• Annalies

    I like the stones with faces and the “staafkerk” ,i think it is a norwegian church? They are all wunderful.
    Gansey is also fine.

  • Gordon

    Hi Annalies,

    Turning plasticine/clay into beads or miniature furniture I can understand – everything else just does my head in!

    Margaret tells me the “church” is in fact a French dovecote. (I thought it was Babi Yaga’s house on legs, so your guess was better than mine…)


  • Lynne

    Thanks for the polymer clay art photos, I just purchased a bit yesterday to try my hand at ‘bear feet’!
    Projecting forward on your gansey, are you going to try the two circular needles for the arms instead of the dbl pointed?

  • Annalies

    thank you, margaret make nice thing and perhaps you think to much in music or stories:-)

  • Gordon


    I haven’t decided yet on the circular needles thing – I have the kind of brain that, once it finds a method for doing something, just sticks with it, even if a better method exists! (This probably explains why I haven’t wanted to knit anything other than ganseys, too…) Learn enough and stop, that’s my motto. But it’s on my radar now…


    Music and stories – you say that like it’s a bad thing! (As The Smiths song goes – and I know that by quoting this I’m totally proving your point – “There’s more to life than books …. but not much more.”)


  • Annalies

    Oh no, sorry, reading and music are for me one of the best things in life.

  • Gordon

    Hi Annalies, don’t apologise, I was only joking (as I do rather too much for my own good!). I’ve heard about the real world, and I’ve decided I want no part of it!


  • Oh, I was so distracted by another book of yours that I forgot to compliment Margaret on her magnificent polyclay art! I love the little house and the grey figurines … Wonderful stuff, all of it.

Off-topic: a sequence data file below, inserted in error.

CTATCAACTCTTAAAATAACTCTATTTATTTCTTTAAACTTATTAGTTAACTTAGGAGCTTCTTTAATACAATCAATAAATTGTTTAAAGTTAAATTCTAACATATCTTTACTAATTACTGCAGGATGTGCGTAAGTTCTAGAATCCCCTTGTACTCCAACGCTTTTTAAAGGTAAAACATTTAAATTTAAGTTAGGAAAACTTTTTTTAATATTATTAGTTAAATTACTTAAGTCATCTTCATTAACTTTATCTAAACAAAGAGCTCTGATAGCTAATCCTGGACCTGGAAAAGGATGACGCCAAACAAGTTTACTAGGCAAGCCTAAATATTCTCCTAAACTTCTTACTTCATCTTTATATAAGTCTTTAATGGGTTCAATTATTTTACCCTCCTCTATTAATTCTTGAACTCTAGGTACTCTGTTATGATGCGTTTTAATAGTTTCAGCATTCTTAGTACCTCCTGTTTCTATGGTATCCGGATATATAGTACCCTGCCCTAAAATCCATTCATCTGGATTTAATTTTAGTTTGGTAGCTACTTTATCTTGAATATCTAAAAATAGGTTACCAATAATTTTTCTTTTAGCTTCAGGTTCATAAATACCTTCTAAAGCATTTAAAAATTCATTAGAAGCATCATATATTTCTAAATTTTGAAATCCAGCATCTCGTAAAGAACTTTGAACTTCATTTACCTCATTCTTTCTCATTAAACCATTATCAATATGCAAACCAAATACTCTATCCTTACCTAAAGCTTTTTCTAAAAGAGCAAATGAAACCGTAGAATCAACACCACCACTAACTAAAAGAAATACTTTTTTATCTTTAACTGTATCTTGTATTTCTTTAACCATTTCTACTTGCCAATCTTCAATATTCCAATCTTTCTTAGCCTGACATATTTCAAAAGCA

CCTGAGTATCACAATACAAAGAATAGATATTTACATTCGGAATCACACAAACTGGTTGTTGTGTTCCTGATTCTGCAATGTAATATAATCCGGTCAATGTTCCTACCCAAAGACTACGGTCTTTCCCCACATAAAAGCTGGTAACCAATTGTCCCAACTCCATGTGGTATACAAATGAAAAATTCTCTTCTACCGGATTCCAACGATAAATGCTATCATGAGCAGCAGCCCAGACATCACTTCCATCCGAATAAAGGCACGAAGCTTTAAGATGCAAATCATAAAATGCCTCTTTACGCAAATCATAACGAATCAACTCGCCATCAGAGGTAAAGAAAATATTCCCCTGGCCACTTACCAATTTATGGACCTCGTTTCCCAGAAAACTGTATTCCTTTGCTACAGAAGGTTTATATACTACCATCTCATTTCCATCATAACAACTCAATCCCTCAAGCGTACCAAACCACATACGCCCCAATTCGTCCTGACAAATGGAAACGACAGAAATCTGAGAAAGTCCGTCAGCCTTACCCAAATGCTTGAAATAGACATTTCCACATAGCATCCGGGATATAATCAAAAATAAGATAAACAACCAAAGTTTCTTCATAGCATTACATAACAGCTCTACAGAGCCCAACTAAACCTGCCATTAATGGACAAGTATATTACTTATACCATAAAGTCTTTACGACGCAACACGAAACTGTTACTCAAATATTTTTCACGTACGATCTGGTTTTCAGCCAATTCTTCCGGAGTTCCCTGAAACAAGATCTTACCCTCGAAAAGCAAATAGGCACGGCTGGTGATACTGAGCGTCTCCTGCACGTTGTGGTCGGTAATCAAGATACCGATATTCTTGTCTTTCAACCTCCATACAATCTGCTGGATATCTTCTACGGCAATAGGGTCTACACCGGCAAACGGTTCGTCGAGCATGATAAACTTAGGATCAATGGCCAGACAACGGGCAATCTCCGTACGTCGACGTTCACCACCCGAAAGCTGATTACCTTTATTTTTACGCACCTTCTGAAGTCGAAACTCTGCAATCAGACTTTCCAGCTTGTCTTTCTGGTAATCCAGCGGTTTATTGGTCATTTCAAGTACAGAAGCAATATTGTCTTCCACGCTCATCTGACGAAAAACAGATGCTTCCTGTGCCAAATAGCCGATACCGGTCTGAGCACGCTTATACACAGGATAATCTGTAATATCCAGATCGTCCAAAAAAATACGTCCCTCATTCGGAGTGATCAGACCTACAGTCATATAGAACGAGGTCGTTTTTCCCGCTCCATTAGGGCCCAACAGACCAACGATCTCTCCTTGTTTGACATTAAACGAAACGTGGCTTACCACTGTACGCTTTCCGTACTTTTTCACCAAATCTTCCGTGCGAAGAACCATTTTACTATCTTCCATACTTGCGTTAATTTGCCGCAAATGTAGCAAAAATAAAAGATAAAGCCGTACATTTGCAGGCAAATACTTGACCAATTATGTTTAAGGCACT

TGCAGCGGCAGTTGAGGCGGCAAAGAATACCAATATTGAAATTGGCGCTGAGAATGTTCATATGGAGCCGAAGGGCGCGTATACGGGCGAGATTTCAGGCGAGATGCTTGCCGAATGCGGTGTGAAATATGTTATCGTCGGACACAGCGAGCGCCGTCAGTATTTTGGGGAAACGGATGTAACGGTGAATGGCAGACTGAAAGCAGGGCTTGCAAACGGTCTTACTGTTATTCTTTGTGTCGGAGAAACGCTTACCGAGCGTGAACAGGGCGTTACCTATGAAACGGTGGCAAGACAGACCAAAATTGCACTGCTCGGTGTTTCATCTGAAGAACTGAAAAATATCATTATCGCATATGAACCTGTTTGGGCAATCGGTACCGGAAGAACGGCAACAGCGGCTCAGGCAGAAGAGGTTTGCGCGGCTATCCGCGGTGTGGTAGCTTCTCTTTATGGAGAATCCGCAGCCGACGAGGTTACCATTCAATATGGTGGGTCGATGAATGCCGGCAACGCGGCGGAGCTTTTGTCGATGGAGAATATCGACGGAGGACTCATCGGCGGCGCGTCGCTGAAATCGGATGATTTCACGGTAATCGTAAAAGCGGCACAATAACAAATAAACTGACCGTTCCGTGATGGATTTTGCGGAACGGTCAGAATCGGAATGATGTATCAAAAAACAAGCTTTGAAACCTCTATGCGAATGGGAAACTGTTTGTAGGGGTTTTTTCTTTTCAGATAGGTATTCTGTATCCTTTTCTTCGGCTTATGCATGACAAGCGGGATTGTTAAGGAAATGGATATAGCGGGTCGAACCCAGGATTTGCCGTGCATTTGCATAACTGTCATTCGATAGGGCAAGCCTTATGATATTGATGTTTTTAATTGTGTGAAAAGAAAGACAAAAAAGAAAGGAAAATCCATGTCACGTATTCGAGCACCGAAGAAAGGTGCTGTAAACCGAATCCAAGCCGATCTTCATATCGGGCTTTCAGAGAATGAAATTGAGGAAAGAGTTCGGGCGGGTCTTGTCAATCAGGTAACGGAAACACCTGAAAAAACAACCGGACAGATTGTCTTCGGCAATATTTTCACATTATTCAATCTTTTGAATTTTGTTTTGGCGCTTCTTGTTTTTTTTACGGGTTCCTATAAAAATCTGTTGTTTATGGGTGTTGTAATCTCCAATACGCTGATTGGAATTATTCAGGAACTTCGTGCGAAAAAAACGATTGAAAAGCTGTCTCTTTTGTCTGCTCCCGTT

• Gordon

    Hi SongBird,

    I just wish the Emperor Justinian could have been made to look a bit cheerier – I know that’s the way he’s represented in the original, but, as the Byzantines probably used to say, he looks like he’s lost a (gold) solidus and found a (bronze) nummi!. (Also known as the nummi’s curse…)


  • =Tamar

    Wow! Is that precious-metal clay being used with the polymer? I hadn’t heard of there being a shiny metallic polymer clay, at least, not one that good. The emperor is impressive but I still like the book best (which figures).

    Your gansey progress is very impressive. I’m vaguely contemplating knitting a lacy hat but it’s been a month and I haven’t begun.

  • Gordon

    Hi Tamar,

    Margaret tells me that the effect is achieved by laying metal leaf over the clay, and then varnishing it to get the shiny, metallic effect. Rather leaves the lumpy cows i used to make out of plasticine in New Zealand trailing in the dust.

    My life is kind of on hold right now, for reasons that may or may not become apparent in the next couple of months, so I’m dividing my time between knitting and writing, trying to get at least a rough draft of a novel to play around with later, while I have the opportunity. Hence the progress on the gansey!